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In defense of mediocrity

Or: an elegy for the era of 90 wins.

Christian Petersen

On Thursday night, Travis Ishikawa hit a walk off homer to send the Giants to the World Series off last year's postseason darling, Cardinals right-hander Michael Wacha. Before the Giants had time to put on their brand new World Series hats and t-shirts, Fox Sports analyst Tom Verducci was already recounting Ishikawa's unbelievable story on air over replays of his trip around the bases: toiling in the minors since 2011, DFA'd by the Pirates in April, tearfully debating retirement over the phone with a friend. And it was really something, matching the audio of those defeated words to images of twenty-five delirious faces caught up in a moment of rapture, surrounding home plate to greet the man who had just, for at least one night, relegated all those years of mediocrity to the wastebin.

Since then, Ishikawa's story has ballooned into one of the most celebrated moments of the entire 2014 MLB season. The video was matched with audio from Bobby Thompson's famous "Shot Heard 'Round the World," sure to be a fixture on MLB Network bumpers for the next five years. The man who caught the ball returned it to the Giants' hero, receiving a signed bat and World Series tickets in the process. Some are already calling for Ishikawa's enshrinement amongst the franchise's best, and rosters have still to be set for the World Series. The baseball world has Ishikawa fever, and rightfully so, for this is why so many of us fell in love with baseball in the first place: the chance for the last to be first, the possibility of the impossible emerging out of years of drudgery. Miracles are not unique to baseball, but you have to admit that there is something that feels uniquely magical about baseball miracles.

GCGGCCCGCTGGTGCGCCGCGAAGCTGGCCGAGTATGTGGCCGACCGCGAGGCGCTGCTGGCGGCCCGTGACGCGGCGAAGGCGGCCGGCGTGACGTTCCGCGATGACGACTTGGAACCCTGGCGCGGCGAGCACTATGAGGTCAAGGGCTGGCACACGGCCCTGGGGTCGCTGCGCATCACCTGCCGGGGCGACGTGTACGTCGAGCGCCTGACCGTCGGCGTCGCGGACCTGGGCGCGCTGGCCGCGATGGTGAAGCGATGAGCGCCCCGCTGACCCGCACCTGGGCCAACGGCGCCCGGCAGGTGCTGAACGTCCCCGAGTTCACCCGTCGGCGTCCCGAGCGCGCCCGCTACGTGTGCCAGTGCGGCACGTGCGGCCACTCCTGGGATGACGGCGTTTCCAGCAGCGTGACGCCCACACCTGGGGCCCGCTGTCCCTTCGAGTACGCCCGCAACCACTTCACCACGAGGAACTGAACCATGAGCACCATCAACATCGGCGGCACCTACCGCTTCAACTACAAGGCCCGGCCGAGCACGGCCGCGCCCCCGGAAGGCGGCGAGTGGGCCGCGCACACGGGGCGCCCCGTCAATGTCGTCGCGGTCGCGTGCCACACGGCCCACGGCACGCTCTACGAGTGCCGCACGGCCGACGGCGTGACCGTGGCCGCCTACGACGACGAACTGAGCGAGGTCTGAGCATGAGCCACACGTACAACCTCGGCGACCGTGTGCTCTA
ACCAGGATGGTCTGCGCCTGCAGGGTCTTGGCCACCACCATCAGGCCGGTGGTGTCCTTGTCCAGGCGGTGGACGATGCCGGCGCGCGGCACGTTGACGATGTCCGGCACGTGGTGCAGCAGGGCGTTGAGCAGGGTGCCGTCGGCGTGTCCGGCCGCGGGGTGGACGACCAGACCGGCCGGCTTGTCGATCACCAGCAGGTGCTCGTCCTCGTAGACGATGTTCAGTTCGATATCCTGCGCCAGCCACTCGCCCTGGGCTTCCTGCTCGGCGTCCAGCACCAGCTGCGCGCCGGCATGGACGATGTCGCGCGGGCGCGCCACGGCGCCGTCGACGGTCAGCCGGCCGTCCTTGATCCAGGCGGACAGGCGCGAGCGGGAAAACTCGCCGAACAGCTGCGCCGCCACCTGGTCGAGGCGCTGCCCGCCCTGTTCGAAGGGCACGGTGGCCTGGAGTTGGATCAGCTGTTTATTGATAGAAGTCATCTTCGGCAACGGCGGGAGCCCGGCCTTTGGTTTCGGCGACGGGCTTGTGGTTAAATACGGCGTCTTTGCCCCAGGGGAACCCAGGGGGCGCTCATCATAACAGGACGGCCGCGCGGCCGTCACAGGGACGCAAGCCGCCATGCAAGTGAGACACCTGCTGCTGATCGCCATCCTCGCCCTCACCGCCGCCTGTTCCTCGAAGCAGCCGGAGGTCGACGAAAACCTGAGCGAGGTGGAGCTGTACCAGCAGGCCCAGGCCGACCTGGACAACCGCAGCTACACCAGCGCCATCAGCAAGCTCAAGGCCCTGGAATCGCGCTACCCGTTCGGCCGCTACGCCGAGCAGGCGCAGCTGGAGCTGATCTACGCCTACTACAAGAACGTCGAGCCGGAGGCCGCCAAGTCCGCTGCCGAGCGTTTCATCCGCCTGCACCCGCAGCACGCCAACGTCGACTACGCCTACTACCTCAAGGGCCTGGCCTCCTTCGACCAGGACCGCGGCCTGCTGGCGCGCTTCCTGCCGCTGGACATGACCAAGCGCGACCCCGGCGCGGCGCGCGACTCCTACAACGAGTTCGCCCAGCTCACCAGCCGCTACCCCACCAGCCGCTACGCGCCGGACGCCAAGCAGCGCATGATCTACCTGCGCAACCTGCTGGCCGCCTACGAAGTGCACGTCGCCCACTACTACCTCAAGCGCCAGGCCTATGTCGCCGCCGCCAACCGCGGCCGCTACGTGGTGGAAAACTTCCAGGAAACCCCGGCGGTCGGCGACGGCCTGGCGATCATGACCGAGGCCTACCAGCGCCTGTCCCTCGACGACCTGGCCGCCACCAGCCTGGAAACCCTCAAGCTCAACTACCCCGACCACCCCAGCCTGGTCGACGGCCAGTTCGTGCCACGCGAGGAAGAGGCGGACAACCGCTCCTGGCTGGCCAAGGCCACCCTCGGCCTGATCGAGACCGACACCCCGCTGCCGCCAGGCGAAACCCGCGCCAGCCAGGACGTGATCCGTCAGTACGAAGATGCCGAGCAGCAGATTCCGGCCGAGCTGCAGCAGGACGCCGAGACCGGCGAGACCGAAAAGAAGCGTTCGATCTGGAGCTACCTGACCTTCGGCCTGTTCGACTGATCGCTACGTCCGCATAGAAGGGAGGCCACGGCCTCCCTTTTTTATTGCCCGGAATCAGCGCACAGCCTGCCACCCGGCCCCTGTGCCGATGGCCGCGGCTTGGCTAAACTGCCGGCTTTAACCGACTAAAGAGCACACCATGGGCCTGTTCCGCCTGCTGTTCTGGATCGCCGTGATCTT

And yet, it seems there some who are now upset that the 2014 World Series will be played by two miracle Wild Card teams that didn't hit the 90-win mark during the regular season, as if it is a problem for Major League Baseball. This alarm-bell mediocrity narrative has been slowly gaining steam since the introduction of the second Wild Card two seasons ago, and nobody seems to agree on why or how this is happening outside the strange idea that Ishikawa's miracle dinger is a thing to be celebrated while a Wild Card World Series is bad for baseball. It's quite strange, and as we have it, there seem to be two ways of approaching the whole conundrum:

One: Increased parity drives fan interest deeper into the season, sustaining regional revenue and democratizing the game by letting teams like the Mariners play meaningful baseball until the last day of the season, hoping they can sneak into the playoffs where anything can happen.